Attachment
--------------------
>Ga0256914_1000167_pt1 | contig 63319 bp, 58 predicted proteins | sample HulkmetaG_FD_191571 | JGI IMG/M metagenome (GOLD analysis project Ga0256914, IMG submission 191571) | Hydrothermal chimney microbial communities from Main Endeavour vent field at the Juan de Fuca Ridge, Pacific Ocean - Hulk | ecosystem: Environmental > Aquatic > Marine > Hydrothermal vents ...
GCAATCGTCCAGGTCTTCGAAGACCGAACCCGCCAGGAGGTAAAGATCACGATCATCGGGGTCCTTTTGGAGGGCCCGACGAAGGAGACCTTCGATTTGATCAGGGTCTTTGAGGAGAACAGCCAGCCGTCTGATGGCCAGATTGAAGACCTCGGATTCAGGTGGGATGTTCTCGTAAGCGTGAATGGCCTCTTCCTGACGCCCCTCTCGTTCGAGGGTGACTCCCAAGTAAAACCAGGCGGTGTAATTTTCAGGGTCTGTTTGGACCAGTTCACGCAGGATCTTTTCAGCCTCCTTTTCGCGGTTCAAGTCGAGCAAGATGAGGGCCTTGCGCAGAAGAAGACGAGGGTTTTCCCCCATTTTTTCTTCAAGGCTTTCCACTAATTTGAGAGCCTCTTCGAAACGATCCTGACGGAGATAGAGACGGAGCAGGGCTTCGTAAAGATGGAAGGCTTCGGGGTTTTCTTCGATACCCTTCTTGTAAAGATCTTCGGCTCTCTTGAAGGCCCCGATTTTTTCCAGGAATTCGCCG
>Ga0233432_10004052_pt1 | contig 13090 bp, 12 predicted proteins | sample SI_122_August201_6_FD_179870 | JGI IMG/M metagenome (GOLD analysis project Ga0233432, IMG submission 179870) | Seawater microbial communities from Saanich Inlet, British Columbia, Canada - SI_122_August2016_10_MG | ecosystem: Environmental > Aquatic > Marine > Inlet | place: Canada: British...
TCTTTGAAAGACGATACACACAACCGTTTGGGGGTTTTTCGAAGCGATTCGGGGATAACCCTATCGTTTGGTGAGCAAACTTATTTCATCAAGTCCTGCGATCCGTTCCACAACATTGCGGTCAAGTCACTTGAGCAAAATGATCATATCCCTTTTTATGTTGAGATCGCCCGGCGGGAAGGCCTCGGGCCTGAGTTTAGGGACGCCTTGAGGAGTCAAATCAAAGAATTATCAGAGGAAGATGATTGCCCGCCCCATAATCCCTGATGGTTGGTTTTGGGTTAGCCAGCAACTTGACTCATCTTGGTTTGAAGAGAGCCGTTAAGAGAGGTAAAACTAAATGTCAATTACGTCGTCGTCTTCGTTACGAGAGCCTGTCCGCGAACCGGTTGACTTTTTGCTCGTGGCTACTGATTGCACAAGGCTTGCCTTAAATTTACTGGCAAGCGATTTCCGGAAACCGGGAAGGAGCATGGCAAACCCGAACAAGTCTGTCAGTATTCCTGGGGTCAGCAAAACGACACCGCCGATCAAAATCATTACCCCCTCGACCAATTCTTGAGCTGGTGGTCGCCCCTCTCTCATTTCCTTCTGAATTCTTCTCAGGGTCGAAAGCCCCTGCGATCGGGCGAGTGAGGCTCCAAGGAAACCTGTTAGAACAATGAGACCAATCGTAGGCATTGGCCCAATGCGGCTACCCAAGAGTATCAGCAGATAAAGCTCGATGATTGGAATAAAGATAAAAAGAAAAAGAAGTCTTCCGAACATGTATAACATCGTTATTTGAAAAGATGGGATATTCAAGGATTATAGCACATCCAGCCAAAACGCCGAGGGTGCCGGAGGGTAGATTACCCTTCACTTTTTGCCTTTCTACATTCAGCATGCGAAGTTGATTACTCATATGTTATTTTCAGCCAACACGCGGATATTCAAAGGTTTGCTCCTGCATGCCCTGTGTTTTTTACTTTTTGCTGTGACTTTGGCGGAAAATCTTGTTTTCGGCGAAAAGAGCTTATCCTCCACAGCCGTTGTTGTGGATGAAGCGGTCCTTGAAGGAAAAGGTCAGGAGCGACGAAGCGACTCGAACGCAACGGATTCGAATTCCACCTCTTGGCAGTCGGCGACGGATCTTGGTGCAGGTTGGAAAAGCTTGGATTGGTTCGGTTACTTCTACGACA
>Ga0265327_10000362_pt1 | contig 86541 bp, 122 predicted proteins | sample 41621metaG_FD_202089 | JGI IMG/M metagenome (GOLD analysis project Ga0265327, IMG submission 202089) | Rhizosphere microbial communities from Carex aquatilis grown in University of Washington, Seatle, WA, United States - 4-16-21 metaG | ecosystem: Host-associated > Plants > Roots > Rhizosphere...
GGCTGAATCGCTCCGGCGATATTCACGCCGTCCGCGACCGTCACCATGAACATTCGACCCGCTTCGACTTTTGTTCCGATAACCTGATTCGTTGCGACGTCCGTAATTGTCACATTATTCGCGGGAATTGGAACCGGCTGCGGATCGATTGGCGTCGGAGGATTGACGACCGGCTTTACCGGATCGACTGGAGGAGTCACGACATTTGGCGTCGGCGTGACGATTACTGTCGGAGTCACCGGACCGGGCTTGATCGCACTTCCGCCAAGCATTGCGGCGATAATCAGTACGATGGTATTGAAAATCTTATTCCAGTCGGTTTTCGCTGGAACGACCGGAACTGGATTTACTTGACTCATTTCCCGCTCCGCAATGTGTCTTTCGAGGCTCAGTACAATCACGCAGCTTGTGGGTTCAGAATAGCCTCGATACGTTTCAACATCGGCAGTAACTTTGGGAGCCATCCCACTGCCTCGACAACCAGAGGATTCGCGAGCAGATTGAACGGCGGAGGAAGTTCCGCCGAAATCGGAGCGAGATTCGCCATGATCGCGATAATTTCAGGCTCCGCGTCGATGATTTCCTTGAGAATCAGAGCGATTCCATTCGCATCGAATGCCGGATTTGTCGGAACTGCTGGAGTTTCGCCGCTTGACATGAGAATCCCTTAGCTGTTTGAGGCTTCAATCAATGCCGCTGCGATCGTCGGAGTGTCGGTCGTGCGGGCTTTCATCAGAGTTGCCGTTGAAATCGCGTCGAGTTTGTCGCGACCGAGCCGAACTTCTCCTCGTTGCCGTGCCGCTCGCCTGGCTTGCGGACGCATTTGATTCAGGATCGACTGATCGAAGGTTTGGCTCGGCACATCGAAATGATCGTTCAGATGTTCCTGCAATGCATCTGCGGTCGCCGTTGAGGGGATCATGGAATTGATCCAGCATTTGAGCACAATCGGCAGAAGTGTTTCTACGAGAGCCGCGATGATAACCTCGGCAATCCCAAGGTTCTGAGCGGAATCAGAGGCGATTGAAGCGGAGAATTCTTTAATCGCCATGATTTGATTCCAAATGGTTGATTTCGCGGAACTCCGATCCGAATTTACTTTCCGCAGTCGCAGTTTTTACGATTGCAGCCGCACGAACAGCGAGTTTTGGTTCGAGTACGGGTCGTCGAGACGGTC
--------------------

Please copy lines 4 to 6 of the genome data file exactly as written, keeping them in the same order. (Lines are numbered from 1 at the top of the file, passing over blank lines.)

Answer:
TCTTTGAAAGACGATACACACAACCGTTTGGGGGTTTTTCGAAGCGATTCGGGGATAACCCTATCGTTTGGTGAGCAAACTTATTTCATCAAGTCCTGCGATCCGTTCCACAACATTGCGGTCAAGTCACTTGAGCAAAATGATCATATCCCTTTTTATGTTGAGATCGCCCGGCGGGAAGGCCTCGGGCCTGAGTTTAGGGACGCCTTGAGGAGTCAAATCAAAGAATTATCAGAGGAAGATGATTGCCCGCCCCATAATCCCTGATGGTTGGTTTTGGGTTAGCCAGCAACTTGACTCATCTTGGTTTGAAGAGAGCCGTTAAGAGAGGTAAAACTAAATGTCAATTACGTCGTCGTCTTCGTTACGAGAGCCTGTCCGCGAACCGGTTGACTTTTTGCTCGTGGCTACTGATTGCACAAGGCTTGCCTTAAATTTACTGGCAAGCGATTTCCGGAAACCGGGAAGGAGCATGGCAAACCCGAACAAGTCTGTCAGTATTCCTGGGGTCAGCAAAACGACACCGCCGATCAAAATCATTACCCCCTCGACCAATTCTTGAGCTGGTGGTCGCCCCTCTCTCATTTCCTTCTGAATTCTTCTCAGGGTCGAAAGCCCCTGCGATCGGGCGAGTGAGGCTCCAAGGAAACCTGTTAGAACAATGAGACCAATCGTAGGCATTGGCCCAATGCGGCTACCCAAGAGTATCAGCAGATAAAGCTCGATGATTGGAATAAAGATAAAAAGAAAAAGAAGTCTTCCGAACATGTATAACATCGTTATTTGAAAAGATGGGATATTCAAGGATTATAGCACATCCAGCCAAAACGCCGAGGGTGCCGGAGGGTAGATTACCCTTCACTTTTTGCCTTTCTACATTCAGCATGCGAAGTTGATTACTCATATGTTATTTTCAGCCAACACGCGGATATTCAAAGGTTTGCTCCTGCATGCCCTGTGTTTTTTACTTTTTGCTGTGACTTTGGCGGAAAATCTTGTTTTCGGCGAAAAGAGCTTATCCTCCACAGCCGTTGTTGTGGATGAAGCGGTCCTTGAAGGAAAAGGTCAGGAGCGACGAAGCGACTCGAACGCAACGGATTCGAATTCCACCTCTTGGCAGTCGGCGACGGATCTTGGTGCAGGTTGGAAAAGCTTGGATTGGTTCGGTTACTTCTACGACA
>Ga0265327_10000362_pt1 | contig 86541 bp, 122 predicted proteins | sample 41621metaG_FD_202089 | JGI IMG/M metagenome (GOLD analysis project Ga0265327, IMG submission 202089) | Rhizosphere microbial communities from Carex aquatilis grown in University of Washington, Seatle, WA, United States - 4-16-21 metaG | ecosystem: Host-associated > Plants > Roots > Rhizosphere...
GGCTGAATCGCTCCGGCGATATTCACGCCGTCCGCGACCGTCACCATGAACATTCGACCCGCTTCGACTTTTGTTCCGATAACCTGATTCGTTGCGACGTCCGTAATTGTCACATTATTCGCGGGAATTGGAACCGGCTGCGGATCGATTGGCGTCGGAGGATTGACGACCGGCTTTACCGGATCGACTGGAGGAGTCACGACATTTGGCGTCGGCGTGACGATTACTGTCGGAGTCACCGGACCGGGCTTGATCGCACTTCCGCCAAGCATTGCGGCGATAATCAGTACGATGGTATTGAAAATCTTATTCCAGTCGGTTTTCGCTGGAACGACCGGAACTGGATTTACTTGACTCATTTCCCGCTCCGCAATGTGTCTTTCGAGGCTCAGTACAATCACGCAGCTTGTGGGTTCAGAATAGCCTCGATACGTTTCAACATCGGCAGTAACTTTGGGAGCCATCCCACTGCCTCGACAACCAGAGGATTCGCGAGCAGATTGAACGGCGGAGGAAGTTCCGCCGAAATCGGAGCGAGATTCGCCATGATCGCGATAATTTCAGGCTCCGCGTCGATGATTTCCTTGAGAATCAGAGCGATTCCATTCGCATCGAATGCCGGATTTGTCGGAACTGCTGGAGTTTCGCCGCTTGACATGAGAATCCCTTAGCTGTTTGAGGCTTCAATCAATGCCGCTGCGATCGTCGGAGTGTCGGTCGTGCGGGCTTTCATCAGAGTTGCCGTTGAAATCGCGTCGAGTTTGTCGCGACCGAGCCGAACTTCTCCTCGTTGCCGTGCCGCTCGCCTGGCTTGCGGACGCATTTGATTCAGGATCGACTGATCGAAGGTTTGGCTCGGCACATCGAAATGATCGTTCAGATGTTCCTGCAATGCATCTGCGGTCGCCGTTGAGGGGATCATGGAATTGATCCAGCATTTGAGCACAATCGGCAGAAGTGTTTCTACGAGAGCCGCGATGATAACCTCGGCAATCCCAAGGTTCTGAGCGGAATCAGAGGCGATTGAAGCGGAGAATTCTTTAATCGCCATGATTTGATTCCAAATGGTTGATTTCGCGGAACTCCGATCCGAATTTACTTTCCGCAGTCGCAGTTTTTACGATTGCAGCCGCACGAACAGCGAGTTTTGGTTCGAGTACGGGTCGTCGAGACGGTC